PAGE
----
Reflection

Reflection is an essential element of our growth in Christ. As we reflect over what we have learnt and ponder it in our hearts, we come to recognise the presence of God in our lives.

This Sunday's Reflection

What a clanger! Jesus is talking to the people about the persecution, even death that his followers will face for their beliefs, and this man demands, demands no less, that Jesus ensure that he gets his share of his inheritance. ‘Pleonexia’ does that to people. This is what Jesus says has warped his heart. ‘Pleonexia’ is the vice of avarice, the passion to have more and more. One of its effects is to blind people: to what they really need; to the needs of others; and to the true source of what they have, God. People infected by this go on wanting more and more things, bigger and better experiences, never finding contentment.

How’s your ‘pleonexia’ by the way? It takes a strong person not to be infected by this disease given the way Australian society operates at present. Ads constantly tell us to get ‘bigger and better’, or ‘smaller and faster’ (irrespective of our true needs). We watch so-called reality TV shows based of people competing in cooking more exotic food, building more glamorous living spaces. (What’s competition got to do with need?) Our economy is based on growth at all costs – and yet, in spite of a boom, we have failed to invest in the major infrastructures we really do need. Indeed, it seems that the only ‘respectable way’ to deal with excess money in our society is by gambling. By the way, Australia has the highest rate of gambling per head of population in the world. The next nation comes in at half our rate. Imagine if that money was spent of schools, hospitals, roads, rehabilitation of prisoners…and dare I say it, asylum seekers. ‘Pleonexia’ has blinded us to common sense.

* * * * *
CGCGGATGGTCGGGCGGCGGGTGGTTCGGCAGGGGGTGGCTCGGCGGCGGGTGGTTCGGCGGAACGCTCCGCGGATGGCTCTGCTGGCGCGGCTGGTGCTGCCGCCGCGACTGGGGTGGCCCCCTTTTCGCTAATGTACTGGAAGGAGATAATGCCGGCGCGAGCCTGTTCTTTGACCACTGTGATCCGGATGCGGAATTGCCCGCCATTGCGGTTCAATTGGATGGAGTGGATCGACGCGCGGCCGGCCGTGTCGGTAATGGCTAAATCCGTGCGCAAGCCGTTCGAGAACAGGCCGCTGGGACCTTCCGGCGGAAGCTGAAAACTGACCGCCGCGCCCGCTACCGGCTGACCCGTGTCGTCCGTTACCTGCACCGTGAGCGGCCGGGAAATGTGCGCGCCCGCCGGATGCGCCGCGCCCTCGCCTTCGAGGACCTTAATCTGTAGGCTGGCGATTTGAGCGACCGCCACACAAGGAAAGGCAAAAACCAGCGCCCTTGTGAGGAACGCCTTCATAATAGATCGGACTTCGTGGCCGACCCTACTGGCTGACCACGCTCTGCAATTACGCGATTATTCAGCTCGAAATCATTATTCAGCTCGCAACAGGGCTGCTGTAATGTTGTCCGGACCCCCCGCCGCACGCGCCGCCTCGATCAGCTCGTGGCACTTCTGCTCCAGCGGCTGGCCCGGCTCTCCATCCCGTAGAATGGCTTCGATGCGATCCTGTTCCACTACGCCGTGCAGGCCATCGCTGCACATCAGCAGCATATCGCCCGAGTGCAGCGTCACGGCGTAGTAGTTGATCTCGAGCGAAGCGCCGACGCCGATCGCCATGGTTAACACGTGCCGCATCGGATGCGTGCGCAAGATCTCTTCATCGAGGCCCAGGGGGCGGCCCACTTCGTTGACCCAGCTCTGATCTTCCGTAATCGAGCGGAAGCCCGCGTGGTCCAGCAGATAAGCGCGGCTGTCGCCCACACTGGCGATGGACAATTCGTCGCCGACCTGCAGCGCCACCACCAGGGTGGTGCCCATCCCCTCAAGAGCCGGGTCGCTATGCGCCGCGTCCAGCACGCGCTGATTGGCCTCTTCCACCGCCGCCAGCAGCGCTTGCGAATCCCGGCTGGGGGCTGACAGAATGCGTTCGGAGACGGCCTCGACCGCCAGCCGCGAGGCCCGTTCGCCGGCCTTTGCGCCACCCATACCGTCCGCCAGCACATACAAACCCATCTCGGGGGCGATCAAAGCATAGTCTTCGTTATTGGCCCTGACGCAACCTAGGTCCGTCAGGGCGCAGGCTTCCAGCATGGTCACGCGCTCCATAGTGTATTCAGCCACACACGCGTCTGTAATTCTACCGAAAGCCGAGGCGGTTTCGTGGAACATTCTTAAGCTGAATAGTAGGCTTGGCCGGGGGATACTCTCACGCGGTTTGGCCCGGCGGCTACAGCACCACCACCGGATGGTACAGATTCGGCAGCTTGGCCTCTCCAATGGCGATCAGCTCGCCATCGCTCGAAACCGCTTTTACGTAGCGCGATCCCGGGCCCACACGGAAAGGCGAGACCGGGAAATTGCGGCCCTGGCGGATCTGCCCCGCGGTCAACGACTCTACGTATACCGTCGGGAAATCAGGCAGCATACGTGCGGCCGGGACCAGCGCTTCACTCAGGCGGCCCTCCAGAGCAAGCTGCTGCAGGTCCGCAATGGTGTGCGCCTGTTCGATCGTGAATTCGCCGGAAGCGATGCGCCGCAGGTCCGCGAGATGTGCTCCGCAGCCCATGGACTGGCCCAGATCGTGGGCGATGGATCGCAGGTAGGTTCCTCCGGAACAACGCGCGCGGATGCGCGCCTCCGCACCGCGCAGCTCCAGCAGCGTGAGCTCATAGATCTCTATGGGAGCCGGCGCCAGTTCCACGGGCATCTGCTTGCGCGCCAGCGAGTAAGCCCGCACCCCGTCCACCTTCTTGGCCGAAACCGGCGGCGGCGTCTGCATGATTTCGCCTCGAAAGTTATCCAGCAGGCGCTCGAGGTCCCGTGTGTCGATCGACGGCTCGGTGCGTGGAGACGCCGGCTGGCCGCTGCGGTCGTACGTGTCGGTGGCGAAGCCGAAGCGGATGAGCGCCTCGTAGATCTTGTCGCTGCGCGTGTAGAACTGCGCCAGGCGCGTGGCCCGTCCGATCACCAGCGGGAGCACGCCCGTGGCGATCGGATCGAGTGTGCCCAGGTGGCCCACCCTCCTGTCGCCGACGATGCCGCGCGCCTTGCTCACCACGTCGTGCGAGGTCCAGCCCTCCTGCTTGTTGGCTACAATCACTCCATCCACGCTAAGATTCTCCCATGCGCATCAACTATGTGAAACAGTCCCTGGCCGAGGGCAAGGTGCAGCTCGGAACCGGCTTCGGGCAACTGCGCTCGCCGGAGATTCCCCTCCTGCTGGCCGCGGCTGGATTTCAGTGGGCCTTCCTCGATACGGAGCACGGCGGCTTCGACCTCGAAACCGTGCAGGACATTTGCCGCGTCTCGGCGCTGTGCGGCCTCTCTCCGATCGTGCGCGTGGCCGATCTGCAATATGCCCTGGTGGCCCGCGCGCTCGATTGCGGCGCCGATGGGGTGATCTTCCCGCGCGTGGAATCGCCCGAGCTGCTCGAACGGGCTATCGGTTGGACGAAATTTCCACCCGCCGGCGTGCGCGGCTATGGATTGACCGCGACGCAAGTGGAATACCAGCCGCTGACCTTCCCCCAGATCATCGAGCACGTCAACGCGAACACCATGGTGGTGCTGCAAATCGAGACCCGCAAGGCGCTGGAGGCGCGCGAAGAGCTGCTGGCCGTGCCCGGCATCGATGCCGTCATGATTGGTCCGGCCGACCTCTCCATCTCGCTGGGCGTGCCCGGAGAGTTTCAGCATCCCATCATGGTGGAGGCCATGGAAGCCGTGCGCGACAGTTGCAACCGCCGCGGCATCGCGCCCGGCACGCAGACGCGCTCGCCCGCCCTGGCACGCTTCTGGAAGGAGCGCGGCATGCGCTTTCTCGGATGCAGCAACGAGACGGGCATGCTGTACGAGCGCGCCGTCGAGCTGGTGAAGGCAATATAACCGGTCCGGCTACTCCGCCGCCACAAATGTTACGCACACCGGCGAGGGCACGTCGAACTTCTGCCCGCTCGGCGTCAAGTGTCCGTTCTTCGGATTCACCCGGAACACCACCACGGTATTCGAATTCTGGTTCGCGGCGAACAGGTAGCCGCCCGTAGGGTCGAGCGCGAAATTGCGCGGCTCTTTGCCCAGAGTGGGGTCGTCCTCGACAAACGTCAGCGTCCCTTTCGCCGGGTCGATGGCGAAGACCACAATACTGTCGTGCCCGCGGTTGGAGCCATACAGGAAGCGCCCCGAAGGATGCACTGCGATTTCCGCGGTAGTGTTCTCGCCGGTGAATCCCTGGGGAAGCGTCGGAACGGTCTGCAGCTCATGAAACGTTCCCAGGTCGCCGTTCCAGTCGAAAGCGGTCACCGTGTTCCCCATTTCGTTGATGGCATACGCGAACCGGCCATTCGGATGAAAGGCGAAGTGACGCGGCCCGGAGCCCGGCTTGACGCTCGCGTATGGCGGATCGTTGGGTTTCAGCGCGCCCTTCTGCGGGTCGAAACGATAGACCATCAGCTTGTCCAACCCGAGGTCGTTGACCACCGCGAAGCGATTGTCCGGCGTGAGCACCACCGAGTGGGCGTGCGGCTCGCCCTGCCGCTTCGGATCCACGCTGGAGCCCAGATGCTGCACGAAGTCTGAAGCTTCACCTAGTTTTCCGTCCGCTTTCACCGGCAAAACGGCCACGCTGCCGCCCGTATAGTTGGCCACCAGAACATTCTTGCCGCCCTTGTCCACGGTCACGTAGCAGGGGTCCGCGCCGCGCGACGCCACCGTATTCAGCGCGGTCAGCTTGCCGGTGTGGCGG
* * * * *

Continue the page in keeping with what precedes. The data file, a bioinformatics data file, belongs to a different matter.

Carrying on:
At present, how often do you met at truly content person, one who has placed their trust in God and shares their excess generously with the needy? They are the exceptional people in our society and Jesus is inspiring us to join their ranks. When we have enough, we are called to be ‘rich’ towards God: we are to care for the needy. I finish with a line I read recently. ‘If you are not content with what you have, nothing you acquire will make you happy.’

Visual Meditation

Looking at art works or movies is a great way to open ourselves to the meaning of the Gospels. Seeing can bypass our preconceived notions, giving us new vistas of enlightenment. With painting or sculpture one needs to sit quietly and absorb the dynamics of the piece. The drama of movies more easily engages us and offers a way to conversation about the Gospel with other members of your family.

This Sunday's Visual Meditation

Art Works

  • Stone carvings which contrast Charity and Avarice. In the first carving, charity gives to those in need, while in the second Avarice locks away her good. (click red text)
  • The Seven Deadly Sins by Pieter Bruegel the Elder. (click red text)
  • Allegory of Avarice by Jacopo Ligozzi. (click red text)
  • Avarice by Jacob Matham. (click red text)
  • The Miser by Margret Hofheinz-Döring. (click red text)
  • The Rich Fool by James B. Janknegt. (click red text)

Movies

Mulling Meditation